Egyp­tian goose has not spread

Kentish Express Ashford & District - - COUNTRYFILE -

LEAD­ING on from the goose bar­na­cles last week, I have linked this week’s Na­ture Notes to the feath­ered variety, namely the Egyp­tian goose. The Egyp­tian goose is an odd bird with a pale head, but a big dark eye patch. It has pink legs and a dark red bill. The rest of the body has chest­nut up­per parts and grey­ish un­der parts. The birds also make a loud hiss­ing noise. They orig­i­nate from Africa and are pop­u­lar in wild­fowl col­lec­tions, and around a cou­ple of thou­sand free-fly­ing non-ringed birds are found across East Anglia. They have not spread quickly like other species of geese, but they do ap­pear to be pop­ping up in the South East and along the south coast of Eng­land on a reg­u­lar ba­sis, with a few in­di­vid­u­als be­ing seen for the last five years on or around Dun­geness and Rye. You need to look among the other feral grey geese to find th­ese chest­nut rel­a­tives. As yet the Egyp­tian Geese have not bred lo­cally, but if they did they would lay around eight eggs and the eggs would take four weeks to hatch and the young would have a black and white stripy pat­tern to them to start with.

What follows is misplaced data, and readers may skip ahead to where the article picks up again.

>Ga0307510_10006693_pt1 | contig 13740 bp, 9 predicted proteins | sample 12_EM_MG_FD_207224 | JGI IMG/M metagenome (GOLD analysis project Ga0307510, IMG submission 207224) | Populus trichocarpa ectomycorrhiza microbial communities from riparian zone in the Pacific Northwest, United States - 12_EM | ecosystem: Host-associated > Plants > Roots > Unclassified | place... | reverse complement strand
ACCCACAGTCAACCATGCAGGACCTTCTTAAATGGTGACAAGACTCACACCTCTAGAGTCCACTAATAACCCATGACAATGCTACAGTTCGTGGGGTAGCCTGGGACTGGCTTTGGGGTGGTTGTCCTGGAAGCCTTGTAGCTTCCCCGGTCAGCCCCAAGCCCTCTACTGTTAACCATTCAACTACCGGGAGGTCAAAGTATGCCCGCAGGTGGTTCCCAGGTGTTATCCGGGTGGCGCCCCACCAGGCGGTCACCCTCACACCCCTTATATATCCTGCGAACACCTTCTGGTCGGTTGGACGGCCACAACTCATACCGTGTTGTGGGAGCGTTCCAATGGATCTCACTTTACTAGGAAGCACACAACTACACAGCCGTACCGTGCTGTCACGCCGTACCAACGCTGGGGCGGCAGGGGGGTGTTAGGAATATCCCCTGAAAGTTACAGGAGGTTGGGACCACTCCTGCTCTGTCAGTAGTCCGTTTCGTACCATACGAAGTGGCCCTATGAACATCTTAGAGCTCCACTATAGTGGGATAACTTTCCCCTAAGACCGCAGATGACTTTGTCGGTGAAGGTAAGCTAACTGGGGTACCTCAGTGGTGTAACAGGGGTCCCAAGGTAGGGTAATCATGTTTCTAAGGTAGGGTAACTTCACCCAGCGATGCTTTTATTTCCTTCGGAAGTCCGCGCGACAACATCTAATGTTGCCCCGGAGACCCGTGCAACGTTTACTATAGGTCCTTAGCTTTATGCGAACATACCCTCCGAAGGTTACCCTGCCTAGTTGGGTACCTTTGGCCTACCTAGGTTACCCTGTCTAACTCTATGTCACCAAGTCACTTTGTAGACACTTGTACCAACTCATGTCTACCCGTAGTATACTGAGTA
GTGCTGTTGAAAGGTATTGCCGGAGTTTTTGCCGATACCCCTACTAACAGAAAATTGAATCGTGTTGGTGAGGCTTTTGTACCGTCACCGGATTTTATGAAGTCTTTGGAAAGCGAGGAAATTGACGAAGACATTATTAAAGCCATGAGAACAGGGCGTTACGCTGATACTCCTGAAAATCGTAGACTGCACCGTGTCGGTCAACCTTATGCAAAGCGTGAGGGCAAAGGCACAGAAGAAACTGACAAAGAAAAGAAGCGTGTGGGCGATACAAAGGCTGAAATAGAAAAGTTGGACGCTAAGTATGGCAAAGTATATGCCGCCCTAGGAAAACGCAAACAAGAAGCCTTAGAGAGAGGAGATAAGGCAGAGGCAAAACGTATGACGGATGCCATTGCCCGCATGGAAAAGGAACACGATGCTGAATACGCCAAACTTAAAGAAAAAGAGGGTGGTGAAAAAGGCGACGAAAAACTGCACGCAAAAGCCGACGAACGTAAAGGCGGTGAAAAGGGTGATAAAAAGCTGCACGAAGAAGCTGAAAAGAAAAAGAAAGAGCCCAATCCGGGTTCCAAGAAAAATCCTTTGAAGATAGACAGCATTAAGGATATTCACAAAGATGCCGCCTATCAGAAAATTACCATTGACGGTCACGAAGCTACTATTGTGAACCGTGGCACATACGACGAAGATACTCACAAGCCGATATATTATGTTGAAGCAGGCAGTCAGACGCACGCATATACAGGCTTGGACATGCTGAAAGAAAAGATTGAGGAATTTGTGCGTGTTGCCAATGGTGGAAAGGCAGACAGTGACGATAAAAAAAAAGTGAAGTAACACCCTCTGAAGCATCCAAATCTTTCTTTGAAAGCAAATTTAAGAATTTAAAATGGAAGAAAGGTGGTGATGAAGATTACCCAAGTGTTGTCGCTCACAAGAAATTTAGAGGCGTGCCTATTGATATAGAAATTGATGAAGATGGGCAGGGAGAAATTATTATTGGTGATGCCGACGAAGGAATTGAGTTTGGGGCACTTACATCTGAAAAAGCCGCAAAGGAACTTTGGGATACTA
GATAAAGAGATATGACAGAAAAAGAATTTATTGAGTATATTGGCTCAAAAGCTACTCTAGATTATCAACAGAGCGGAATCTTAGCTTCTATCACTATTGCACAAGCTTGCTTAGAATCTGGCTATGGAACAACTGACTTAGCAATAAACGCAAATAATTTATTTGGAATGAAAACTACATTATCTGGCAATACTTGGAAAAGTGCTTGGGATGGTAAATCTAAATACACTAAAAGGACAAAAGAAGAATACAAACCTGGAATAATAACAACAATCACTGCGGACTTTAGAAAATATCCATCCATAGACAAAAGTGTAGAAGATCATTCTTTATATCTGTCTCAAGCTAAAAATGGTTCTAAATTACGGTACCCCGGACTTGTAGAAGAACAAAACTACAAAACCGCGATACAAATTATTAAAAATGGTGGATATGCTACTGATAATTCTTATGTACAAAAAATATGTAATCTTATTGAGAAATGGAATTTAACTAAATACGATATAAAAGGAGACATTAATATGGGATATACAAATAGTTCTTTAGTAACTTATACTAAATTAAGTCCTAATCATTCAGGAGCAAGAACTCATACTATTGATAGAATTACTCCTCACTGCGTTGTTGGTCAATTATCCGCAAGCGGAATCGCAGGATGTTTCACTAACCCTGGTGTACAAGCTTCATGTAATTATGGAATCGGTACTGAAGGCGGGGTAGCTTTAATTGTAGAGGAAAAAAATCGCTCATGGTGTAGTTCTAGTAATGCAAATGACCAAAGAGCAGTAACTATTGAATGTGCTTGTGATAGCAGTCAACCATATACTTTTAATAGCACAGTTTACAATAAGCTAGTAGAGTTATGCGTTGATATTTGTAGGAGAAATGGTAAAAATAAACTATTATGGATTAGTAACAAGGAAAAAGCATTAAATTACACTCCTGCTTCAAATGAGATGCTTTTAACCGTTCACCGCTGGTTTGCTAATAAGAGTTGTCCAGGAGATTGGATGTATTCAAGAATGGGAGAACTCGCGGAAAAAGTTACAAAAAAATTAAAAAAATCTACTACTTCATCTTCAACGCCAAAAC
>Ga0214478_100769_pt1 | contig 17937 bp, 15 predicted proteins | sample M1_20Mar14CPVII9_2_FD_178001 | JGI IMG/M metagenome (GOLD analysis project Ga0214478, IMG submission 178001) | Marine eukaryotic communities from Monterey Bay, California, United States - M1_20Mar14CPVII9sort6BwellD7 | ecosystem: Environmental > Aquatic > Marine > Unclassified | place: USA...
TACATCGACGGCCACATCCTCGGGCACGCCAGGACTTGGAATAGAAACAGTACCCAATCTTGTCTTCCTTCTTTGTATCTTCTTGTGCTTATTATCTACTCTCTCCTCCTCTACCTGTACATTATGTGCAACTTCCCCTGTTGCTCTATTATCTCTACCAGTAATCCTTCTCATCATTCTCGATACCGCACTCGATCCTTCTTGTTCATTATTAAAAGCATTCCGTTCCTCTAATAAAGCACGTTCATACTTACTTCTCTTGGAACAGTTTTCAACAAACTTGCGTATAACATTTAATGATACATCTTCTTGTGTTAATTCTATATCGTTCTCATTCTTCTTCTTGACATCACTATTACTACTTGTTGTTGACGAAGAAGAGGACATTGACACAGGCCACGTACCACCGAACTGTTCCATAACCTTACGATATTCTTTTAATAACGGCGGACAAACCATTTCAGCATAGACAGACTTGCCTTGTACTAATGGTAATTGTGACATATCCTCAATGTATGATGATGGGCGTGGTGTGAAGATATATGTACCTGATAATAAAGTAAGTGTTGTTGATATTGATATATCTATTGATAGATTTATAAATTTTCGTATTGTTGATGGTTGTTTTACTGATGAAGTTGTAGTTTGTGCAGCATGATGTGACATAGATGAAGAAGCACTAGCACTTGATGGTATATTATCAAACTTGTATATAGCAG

If you have any ques­tions call Owen Leyshon on 01797 367934 or visit www.rmcp.co.uk

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